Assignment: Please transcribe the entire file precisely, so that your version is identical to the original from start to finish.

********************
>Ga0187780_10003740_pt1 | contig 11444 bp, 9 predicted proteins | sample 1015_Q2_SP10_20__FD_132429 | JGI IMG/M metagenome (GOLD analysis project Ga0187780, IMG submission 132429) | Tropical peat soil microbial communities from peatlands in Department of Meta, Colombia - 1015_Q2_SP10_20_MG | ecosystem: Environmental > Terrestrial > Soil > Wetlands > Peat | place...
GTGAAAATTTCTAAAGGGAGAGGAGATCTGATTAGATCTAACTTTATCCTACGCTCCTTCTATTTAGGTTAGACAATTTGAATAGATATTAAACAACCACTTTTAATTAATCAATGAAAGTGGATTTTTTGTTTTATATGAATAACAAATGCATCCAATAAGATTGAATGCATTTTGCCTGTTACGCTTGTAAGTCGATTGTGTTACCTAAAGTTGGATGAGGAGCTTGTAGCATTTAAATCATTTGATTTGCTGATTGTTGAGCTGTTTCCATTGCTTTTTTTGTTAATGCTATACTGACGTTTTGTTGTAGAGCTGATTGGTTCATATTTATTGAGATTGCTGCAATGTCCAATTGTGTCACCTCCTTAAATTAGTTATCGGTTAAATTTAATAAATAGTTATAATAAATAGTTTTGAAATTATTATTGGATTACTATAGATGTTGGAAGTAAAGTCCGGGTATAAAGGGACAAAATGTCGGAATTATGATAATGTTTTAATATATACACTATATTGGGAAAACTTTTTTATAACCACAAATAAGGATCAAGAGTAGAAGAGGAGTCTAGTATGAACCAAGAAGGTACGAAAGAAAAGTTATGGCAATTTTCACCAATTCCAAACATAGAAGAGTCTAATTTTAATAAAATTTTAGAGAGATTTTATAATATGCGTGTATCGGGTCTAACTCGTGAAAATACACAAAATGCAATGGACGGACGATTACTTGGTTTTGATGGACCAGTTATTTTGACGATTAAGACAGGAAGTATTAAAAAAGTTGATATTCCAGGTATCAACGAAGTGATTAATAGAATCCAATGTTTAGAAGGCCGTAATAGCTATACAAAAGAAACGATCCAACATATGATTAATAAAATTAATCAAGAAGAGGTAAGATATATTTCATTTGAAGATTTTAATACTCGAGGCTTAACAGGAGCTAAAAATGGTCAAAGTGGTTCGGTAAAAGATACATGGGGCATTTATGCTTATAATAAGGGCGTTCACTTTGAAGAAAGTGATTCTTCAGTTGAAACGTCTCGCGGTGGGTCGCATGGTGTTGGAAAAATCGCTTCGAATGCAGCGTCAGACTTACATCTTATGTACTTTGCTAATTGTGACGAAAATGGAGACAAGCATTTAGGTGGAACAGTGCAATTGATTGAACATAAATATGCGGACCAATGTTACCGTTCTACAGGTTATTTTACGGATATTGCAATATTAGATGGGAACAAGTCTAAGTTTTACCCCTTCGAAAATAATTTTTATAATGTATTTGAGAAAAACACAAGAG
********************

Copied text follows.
>Ga0187780_10003740_pt1 | contig 11444 bp, 9 predicted proteins | sample 1015_Q2_SP10_20__FD_132429 | JGI IMG/M metagenome (GOLD analysis project Ga0187780, IMG submission 132429) | Tropical peat soil microbial communities from peatlands in Department of Meta, Colombia - 1015_Q2_SP10_20_MG | ecosystem: Environmental > Terrestrial > Soil > Wetlands > Peat | place...
GTGAAAATTTCTAAAGGGAGAGGAGATCTGATTAGATCTAACTTTATCCTACGCTCCTTCTATTTAGGTTAGACAATTTGAATAGATATTAAACAACCACTTTTAATTAATCAATGAAAGTGGATTTTTTGTTTTATATGAATAACAAATGCATCCAATAAGATTGAATGCATTTTGCCTGTTACGCTTGTAAGTCGATTGTGTTACCTAAAGTTGGATGAGGAGCTTGTAGCATTTAAATCATTTGATTTGCTGATTGTTGAGCTGTTTCCATTGCTTTTTTTGTTAATGCTATACTGACGTTTTGTTGTAGAGCTGATTGGTTCATATTTATTGAGATTGCTGCAATGTCCAATTGTGTCACCTCCTTAAATTAGTTATCGGTTAAATTTAATAAATAGTTATAATAAATAGTTTTGAAATTATTATTGGATTACTATAGATGTTGGAAGTAAAGTCCGGGTATAAAGGGACAAAATGTCGGAATTATGATAATGTTTTAATATATACACTATATTGGGAAAACTTTTTTATAACCACAAATAAGGATCAAGAGTAGAAGAGGAGTCTAGTATGAACCAAGAAGGTACGAAAGAAAAGTTATGGCAATTTTCACCAATTCCAAACATAGAAGAGTCTAATTTTAATAAAATTTTAGAGAGATTTTATAATATGCGTGTATCGGGTCTAACTCGTGAAAATACACAAAATGCAATGGACGGACGATTACTTGGTTTTGATGGACCAGTTATTTTGACGATTAAGACAGGAAGTATTAAAAAAGTTGATATTCCAGGTATCAACGAAGTGATTAATAGAATCCAATGTTTAGAAGGCCGTAATAGCTATACAAAAGAAACGATCCAACATATGATTAATAAAATTAATCAAGAAGAGGTAAGATATATTTCATTTGAAGATTTTAATACTCGAGGCTTAACAGGAGCTAAAAATGGTCAAAGTGGTTCGGTAAAAGATACATGGGGCATTTATGCTTATAATAAGGGCGTTCACTTTGAAGAAAGTGATTCTTCAGTTGAAACGTCTCGCGGTGGGTCGCATGGTGTTGGAAAAATCGCTTCGAATGCAGCGTCAGACTTACATCTTATGTACTTTGCTAATTGTGACGAAAATGGAGACAAGCATTTAGGTGGAACAGTGCAATTGATTGAACATAAATATGCGGACCAATGTTACCGTTCTACAGGTTATTTTACGGATATTGCAATATTAGATGGGAACAAGTCTAAGTTTTACCCCTTCGAAAATAATTTTTATAATGTATTTGAGAAAAACACAAGAG